How to Become a Real Estate Agent

Feb 20, 2020 by

The Steps to Becoming a Real Estate Agent 

Whether you’re ready to start a new career, change from an existing one, or take on a side job, becoming a Realtor can be a great option! It’s also a perfect strategy for anyone hoping to get into real estate investing.

The barrier of entry is relatively low, the commissions can be high, and it can just be a lot of fun. The biggest benefits to becoming a Realtor include the pay, which averages to be about $50,000 a year, according to the Bureau of Labor Statistics.

The top 10 percent of agents make a handsome 6-figure income. The flexible hours are appealing too, and many people choose to be a Realtor as a side job because of that fact. 

It’s also pretty easy to get started! If you’re game, these are the steps to get yourself licensed. 

Know Your State’s Requirements 

Each state will have its own requirements for getting licensed, and one state’s license isn’t good in any other state. If you live in a state’s border town, it might be wise to check out licensing requirements for both states, so you can sell on both sides of the line.

Your state will lay out the ground rules for becoming an agent, which include, but aren’t limited to: minimum age, application fees, background checks, continuing education courses, highest level of education completed, exam requirements, and more.

Take a Real Estate Course 

Every state requires that you take a pre-licensing course (or several) which will equip you with the necessary knowledge to facilitate the legal transaction of large assets on behalf of a client. It must be taken from an accredited real estate licensing institution, and you’ll be required to complete a certain number of course hours before you can qualify for the licensing exam.

There may be optional pre-licensing course-hours you can take, and you might choose to do this if you’re hungry for all knowledge before taking the exam; however, it isn’t usually necessary.

Pass the Licensing Exam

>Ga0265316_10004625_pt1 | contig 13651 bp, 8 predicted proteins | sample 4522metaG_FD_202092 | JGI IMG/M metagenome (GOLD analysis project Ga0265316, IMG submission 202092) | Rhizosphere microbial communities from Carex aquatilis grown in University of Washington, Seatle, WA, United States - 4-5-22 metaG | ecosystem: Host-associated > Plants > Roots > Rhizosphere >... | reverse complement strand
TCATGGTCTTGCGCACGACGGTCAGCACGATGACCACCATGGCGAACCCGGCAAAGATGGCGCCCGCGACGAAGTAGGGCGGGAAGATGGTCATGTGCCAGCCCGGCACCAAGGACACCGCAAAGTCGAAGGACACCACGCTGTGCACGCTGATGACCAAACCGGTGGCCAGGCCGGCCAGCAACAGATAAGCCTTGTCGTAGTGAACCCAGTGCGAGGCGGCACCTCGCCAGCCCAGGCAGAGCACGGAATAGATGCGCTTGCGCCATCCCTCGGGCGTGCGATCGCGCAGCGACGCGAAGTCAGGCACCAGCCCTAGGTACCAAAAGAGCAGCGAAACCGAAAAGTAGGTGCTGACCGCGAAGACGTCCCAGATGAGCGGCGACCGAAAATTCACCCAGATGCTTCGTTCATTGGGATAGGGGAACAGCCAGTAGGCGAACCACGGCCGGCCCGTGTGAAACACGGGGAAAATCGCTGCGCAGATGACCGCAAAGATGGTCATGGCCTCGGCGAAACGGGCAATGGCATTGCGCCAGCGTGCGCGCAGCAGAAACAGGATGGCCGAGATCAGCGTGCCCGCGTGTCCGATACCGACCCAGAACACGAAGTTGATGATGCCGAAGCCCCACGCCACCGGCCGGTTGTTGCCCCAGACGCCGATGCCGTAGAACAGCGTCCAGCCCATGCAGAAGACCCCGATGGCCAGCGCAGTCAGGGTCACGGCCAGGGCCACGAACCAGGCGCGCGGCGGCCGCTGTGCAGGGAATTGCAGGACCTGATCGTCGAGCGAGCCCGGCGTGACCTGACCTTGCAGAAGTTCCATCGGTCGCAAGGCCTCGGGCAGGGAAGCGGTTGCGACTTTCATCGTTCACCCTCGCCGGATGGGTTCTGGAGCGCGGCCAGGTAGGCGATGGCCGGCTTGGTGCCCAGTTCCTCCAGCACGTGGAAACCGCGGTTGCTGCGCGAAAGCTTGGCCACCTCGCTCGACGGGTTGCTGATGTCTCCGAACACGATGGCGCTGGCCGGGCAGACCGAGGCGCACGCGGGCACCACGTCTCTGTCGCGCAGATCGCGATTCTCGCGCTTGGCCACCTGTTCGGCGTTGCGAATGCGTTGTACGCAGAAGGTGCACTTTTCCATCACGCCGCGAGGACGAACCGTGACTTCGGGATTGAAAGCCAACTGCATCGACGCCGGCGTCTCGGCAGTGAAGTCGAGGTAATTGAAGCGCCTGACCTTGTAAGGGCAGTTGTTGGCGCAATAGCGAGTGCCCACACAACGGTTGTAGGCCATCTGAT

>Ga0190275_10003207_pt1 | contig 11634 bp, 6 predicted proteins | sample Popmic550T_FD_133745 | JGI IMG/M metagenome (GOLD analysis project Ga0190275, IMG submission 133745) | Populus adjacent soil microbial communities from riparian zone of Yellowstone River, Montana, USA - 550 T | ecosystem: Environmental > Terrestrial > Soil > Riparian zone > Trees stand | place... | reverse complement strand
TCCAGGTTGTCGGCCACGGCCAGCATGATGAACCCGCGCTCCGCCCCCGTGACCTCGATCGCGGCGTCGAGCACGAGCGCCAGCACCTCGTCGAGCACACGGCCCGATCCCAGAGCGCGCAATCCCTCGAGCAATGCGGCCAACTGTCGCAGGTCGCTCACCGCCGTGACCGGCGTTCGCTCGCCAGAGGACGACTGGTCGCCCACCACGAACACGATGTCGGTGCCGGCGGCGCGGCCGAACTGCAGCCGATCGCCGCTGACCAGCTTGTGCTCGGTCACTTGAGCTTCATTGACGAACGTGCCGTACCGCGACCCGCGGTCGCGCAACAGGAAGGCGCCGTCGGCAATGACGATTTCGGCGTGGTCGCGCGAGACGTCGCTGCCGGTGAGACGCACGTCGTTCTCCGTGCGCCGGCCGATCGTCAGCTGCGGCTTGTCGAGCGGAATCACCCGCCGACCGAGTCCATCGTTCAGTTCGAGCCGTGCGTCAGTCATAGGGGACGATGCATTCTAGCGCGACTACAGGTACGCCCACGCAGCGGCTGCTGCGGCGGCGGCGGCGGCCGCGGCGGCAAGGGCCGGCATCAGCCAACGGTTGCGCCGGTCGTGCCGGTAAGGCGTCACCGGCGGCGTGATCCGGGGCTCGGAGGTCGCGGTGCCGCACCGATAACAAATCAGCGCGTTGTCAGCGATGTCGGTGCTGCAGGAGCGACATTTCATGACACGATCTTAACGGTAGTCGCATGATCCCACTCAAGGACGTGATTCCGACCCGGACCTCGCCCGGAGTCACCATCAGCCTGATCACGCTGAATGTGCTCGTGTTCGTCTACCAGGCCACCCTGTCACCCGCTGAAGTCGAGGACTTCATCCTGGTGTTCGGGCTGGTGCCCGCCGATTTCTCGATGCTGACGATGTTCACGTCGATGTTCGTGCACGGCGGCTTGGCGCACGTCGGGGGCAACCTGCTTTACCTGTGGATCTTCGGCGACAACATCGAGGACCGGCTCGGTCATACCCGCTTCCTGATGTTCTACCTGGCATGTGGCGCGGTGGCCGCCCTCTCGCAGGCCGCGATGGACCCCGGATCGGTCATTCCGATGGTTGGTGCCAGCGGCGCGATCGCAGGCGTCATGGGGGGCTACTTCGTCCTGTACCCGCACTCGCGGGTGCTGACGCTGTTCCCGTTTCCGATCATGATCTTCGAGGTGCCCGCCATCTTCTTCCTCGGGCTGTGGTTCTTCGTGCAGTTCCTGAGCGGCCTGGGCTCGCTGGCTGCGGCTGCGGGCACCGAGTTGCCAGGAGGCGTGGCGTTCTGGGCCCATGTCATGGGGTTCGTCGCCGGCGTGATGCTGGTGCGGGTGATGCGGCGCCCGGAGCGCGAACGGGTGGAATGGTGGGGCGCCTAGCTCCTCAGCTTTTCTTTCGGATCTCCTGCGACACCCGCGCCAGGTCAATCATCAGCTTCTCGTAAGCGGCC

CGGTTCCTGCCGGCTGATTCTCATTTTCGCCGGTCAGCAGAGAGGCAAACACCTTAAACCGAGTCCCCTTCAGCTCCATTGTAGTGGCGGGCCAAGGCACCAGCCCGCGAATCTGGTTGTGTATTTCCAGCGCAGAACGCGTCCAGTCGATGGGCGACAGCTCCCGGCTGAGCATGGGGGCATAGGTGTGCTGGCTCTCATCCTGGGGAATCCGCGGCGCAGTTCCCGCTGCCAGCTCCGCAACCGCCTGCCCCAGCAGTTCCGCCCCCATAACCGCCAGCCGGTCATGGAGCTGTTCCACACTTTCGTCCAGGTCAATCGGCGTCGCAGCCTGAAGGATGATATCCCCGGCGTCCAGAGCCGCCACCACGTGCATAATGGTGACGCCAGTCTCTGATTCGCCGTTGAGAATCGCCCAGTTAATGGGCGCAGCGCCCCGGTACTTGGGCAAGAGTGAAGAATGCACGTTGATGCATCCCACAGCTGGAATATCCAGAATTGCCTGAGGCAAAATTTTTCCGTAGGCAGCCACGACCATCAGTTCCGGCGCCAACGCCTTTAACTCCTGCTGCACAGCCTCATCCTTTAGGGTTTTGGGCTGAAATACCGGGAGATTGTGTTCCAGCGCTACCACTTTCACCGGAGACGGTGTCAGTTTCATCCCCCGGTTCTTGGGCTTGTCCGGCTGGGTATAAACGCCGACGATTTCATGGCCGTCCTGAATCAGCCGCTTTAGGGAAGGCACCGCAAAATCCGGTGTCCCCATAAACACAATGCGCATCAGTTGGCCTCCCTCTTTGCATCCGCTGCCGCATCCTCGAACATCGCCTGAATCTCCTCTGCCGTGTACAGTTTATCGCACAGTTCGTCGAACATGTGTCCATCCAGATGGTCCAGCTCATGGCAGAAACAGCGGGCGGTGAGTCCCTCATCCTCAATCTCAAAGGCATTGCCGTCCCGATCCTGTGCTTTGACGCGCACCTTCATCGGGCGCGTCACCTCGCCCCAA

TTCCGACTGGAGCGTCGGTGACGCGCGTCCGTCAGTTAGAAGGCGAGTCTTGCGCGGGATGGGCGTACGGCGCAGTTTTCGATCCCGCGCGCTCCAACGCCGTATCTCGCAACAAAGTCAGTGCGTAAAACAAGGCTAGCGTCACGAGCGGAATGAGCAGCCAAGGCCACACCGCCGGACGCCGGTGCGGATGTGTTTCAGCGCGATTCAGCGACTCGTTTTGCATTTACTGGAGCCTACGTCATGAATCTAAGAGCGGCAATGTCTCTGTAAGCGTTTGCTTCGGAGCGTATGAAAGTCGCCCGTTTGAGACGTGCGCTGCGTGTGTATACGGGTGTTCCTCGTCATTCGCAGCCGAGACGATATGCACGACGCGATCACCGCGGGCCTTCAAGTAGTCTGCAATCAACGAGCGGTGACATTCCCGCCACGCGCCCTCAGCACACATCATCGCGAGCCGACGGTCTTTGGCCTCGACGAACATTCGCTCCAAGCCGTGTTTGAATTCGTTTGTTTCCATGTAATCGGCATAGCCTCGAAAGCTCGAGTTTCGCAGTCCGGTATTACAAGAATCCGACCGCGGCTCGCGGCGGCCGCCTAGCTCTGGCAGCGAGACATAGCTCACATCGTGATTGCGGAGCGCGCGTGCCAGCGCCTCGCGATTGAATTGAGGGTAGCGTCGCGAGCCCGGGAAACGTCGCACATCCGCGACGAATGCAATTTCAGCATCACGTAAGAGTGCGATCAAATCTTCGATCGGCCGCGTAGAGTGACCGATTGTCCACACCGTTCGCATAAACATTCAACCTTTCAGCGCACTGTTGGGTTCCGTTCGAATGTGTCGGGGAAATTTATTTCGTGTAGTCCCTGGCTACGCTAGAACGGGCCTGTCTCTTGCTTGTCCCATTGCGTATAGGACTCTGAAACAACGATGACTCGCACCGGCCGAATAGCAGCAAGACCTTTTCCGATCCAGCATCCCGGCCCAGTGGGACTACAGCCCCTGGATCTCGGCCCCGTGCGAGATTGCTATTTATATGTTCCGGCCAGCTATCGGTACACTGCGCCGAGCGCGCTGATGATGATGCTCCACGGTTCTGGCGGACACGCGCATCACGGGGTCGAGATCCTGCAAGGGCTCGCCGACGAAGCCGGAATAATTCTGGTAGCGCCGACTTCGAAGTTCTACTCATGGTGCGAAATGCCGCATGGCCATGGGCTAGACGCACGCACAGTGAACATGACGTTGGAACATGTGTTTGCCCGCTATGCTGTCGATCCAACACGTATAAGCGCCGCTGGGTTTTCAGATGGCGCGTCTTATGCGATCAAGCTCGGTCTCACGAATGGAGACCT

There’s no pass-fail for your pre-licensing course, but you must pass the licensing exam to become a licensed Realtor. These consist of computerized courses split into relevant sections that address such topics as ethics, real estate principles, legal actions and documents, and other information specific to your state.

Your exam is usually provided in a pass-fail format, and once you’ve passed, you can apply for your license.

Pay Relevant Activation Fees 

If your application for a license is approved, you must pay all relevant activation fees and become licensed in your state. You’ll also want to pay for a membership to the multiple listing service (MLS), which entails access to information about all the properties on the market, recently sold, and other relevant information.

These costs vary, depending on the state you’re in, but they’re not an item you can neglect. You might also consider becoming a Realtor®, which gives you an additional edge against the competition. This includes membership in the National Association of Realtors and offers benefits such as more real estate data, a prestigious title, discounts on education, and other services that other Realtors don’t have.

This is an added fee and can be useful to have, but it’s not necessary to practice. 

Decide on Buyers or Seller’s Agent or Both 

Once you’re licensed, choose your area of specialty. You can be a seller’s agent, who works only with the seller, a buyer’s agent who works only with buyers, or an agent who works with both buyers and sellers.

Most Realtors are both, but if you prefer working only with buyers, you can focus on that area. Sometimes, focusing on one specialty gives you a competitive edge. 

Join a Brokerage 

Most states require that you join a brokerage in order to practice legally. This provides legal supervision when you’re starting out and protects both you and the clients.

Unfortunately, a portion of your commissions must be paid to the brokerage. If you decide you would prefer not to work under a brokerage, you can eventually apply for your real estate broker’s license.

This will give you the option of being an independent broker who represents only yourself or hires other realtors and collects a portion of their fees. 

Gather Clients 

Developing a clientele is one of the most challenging tasks for Realtors when they’re starting out, because many homeowners hire Realtors based on experience. Being a member of a brokerage can help you with this, because you will shadow more experienced real estate agents who might allow you a portion of their commission for your help.

You can also be assigned new clients who come to the brokerage without requesting another person. It’s also worthwhile to invest time and money into marketing yourself around town.

Signage and advertisements posted around the neighborhoods where you’ll be working can go a long way for gaining clientele. Social media and paid digital advertisements can also be useful.

Once you’ve gained your first few clients, it’s off to the races! You’ll gain experience along the way and potentially help thousands of home buyers and sellers complete one of the most vital transactions of their lives.

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